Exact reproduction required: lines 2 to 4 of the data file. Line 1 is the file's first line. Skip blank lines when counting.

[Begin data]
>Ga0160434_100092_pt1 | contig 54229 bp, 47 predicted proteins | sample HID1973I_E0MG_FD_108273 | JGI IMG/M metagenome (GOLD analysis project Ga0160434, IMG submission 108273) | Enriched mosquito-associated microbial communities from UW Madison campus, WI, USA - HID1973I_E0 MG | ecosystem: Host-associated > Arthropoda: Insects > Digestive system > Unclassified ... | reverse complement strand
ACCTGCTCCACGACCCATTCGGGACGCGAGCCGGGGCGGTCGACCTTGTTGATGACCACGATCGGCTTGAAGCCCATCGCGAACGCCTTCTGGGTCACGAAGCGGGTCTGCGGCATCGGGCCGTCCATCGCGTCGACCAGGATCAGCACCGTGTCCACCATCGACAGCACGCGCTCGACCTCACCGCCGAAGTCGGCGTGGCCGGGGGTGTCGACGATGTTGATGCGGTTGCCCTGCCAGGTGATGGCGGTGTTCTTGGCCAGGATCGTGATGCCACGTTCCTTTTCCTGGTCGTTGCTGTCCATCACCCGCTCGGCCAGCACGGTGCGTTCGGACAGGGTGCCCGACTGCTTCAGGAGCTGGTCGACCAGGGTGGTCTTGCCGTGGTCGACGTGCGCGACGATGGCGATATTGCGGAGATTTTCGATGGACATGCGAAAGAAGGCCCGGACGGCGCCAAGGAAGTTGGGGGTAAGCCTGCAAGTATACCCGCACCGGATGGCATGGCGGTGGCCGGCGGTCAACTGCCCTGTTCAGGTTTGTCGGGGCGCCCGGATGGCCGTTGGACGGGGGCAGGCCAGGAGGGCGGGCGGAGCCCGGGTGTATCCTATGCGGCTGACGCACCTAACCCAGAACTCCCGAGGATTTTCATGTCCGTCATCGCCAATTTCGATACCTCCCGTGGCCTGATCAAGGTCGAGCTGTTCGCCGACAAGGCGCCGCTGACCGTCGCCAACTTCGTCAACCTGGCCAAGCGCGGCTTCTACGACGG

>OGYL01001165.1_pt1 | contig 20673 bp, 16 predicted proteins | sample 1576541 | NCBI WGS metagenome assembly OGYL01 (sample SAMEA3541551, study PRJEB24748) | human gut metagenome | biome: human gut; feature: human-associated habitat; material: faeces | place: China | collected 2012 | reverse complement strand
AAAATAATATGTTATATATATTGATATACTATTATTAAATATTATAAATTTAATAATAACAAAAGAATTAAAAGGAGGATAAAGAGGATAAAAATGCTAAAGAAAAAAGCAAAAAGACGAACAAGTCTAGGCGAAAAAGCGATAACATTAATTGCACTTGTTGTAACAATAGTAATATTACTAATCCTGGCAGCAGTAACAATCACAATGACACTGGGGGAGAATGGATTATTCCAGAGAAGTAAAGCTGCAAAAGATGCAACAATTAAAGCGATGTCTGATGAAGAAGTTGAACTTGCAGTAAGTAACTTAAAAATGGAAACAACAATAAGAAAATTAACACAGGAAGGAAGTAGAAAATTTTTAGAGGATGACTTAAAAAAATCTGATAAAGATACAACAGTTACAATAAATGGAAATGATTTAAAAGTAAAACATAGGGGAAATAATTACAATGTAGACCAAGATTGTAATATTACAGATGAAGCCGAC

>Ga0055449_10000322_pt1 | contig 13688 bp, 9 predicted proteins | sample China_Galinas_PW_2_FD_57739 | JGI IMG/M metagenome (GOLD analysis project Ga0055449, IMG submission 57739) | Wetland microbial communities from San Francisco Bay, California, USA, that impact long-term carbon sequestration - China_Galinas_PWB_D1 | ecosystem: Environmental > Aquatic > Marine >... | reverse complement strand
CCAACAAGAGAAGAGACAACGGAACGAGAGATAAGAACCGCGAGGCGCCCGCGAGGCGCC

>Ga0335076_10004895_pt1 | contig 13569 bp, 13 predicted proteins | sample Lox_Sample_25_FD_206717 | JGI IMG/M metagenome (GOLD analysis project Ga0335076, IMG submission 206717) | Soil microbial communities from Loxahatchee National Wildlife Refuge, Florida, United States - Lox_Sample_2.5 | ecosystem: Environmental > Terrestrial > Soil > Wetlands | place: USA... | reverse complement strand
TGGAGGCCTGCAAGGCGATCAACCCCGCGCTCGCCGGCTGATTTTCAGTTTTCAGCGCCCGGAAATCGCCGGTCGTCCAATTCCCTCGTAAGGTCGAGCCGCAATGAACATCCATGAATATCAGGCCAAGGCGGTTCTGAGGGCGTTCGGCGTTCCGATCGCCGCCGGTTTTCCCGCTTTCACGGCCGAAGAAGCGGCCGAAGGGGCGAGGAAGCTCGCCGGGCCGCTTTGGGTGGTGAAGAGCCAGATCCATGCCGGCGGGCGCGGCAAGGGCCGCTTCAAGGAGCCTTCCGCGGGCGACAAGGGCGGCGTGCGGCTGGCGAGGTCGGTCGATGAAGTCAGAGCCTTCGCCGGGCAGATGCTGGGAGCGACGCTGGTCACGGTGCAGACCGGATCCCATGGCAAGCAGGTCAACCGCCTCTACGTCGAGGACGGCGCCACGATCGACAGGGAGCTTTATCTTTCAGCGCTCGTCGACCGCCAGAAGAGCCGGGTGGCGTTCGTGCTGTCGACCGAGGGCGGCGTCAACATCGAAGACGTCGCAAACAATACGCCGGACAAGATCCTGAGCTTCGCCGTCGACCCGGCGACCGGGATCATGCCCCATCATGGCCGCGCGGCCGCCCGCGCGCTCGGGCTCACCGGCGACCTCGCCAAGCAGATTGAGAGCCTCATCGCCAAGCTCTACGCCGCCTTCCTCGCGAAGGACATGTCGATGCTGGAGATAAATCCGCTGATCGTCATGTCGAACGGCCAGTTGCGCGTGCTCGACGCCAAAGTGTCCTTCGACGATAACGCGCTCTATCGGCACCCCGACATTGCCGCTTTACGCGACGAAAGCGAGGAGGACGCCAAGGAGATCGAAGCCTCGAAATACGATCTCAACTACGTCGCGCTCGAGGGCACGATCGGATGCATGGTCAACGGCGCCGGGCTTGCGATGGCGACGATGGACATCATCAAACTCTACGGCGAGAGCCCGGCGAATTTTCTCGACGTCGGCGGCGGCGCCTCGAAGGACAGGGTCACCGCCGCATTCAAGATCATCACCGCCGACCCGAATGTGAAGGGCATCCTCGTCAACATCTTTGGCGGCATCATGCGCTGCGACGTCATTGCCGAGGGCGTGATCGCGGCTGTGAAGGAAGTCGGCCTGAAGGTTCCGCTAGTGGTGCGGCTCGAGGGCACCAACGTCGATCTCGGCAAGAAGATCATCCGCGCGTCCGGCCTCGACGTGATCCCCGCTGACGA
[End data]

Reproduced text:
ACCTGCTCCACGACCCATTCGGGACGCGAGCCGGGGCGGTCGACCTTGTTGATGACCACGATCGGCTTGAAGCCCATCGCGAACGCCTTCTGGGTCACGAAGCGGGTCTGCGGCATCGGGCCGTCCATCGCGTCGACCAGGATCAGCACCGTGTCCACCATCGACAGCACGCGCTCGACCTCACCGCCGAAGTCGGCGTGGCCGGGGGTGTCGACGATGTTGATGCGGTTGCCCTGCCAGGTGATGGCGGTGTTCTTGGCCAGGATCGTGATGCCACGTTCCTTTTCCTGGTCGTTGCTGTCCATCACCCGCTCGGCCAGCACGGTGCGTTCGGACAGGGTGCCCGACTGCTTCAGGAGCTGGTCGACCAGGGTGGTCTTGCCGTGGTCGACGTGCGCGACGATGGCGATATTGCGGAGATTTTCGATGGACATGCGAAAGAAGGCCCGGACGGCGCCAAGGAAGTTGGGGGTAAGCCTGCAAGTATACCCGCACCGGATGGCATGGCGGTGGCCGGCGGTCAACTGCCCTGTTCAGGTTTGTCGGGGCGCCCGGATGGCCGTTGGACGGGGGCAGGCCAGGAGGGCGGGCGGAGCCCGGGTGTATCCTATGCGGCTGACGCACCTAACCCAGAACTCCCGAGGATTTTCATGTCCGTCATCGCCAATTTCGATACCTCCCGTGGCCTGATCAAGGTCGAGCTGTTCGCCGACAAGGCGCCGCTGACCGTCGCCAACTTCGTCAACCTGGCCAAGCGCGGCTTCTACGACGG

>OGYL01001165.1_pt1 | contig 20673 bp, 16 predicted proteins | sample 1576541 | NCBI WGS metagenome assembly OGYL01 (sample SAMEA3541551, study PRJEB24748) | human gut metagenome | biome: human gut; feature: human-associated habitat; material: faeces | place: China | collected 2012 | reverse complement strand
AAAATAATATGTTATATATATTGATATACTATTATTAAATATTATAAATTTAATAATAACAAAAGAATTAAAAGGAGGATAAAGAGGATAAAAATGCTAAAGAAAAAAGCAAAAAGACGAACAAGTCTAGGCGAAAAAGCGATAACATTAATTGCACTTGTTGTAACAATAGTAATATTACTAATCCTGGCAGCAGTAACAATCACAATGACACTGGGGGAGAATGGATTATTCCAGAGAAGTAAAGCTGCAAAAGATGCAACAATTAAAGCGATGTCTGATGAAGAAGTTGAACTTGCAGTAAGTAACTTAAAAATGGAAACAACAATAAGAAAATTAACACAGGAAGGAAGTAGAAAATTTTTAGAGGATGACTTAAAAAAATCTGATAAAGATACAACAGTTACAATAAATGGAAATGATTTAAAAGTAAAACATAGGGGAAATAATTACAATGTAGACCAAGATTGTAATATTACAGATGAAGCCGAC